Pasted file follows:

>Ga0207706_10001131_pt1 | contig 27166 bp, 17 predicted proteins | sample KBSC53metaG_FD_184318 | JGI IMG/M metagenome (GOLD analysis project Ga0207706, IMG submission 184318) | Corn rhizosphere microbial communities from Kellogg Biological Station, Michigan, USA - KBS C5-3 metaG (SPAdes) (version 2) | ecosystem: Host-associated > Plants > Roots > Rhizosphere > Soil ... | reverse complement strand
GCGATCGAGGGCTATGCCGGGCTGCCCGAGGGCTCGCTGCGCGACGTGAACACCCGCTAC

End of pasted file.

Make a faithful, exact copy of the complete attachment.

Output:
>Ga0207706_10001131_pt1 | contig 27166 bp, 17 predicted proteins | sample KBSC53metaG_FD_184318 | JGI IMG/M metagenome (GOLD analysis project Ga0207706, IMG submission 184318) | Corn rhizosphere microbial communities from Kellogg Biological Station, Michigan, USA - KBS C5-3 metaG (SPAdes) (version 2) | ecosystem: Host-associated > Plants > Roots > Rhizosphere > Soil ... | reverse complement strand
GCGATCGAGGGCTATGCCGGGCTGCCCGAGGGCTCGCTGCGCGACGTGAACACCCGCTAC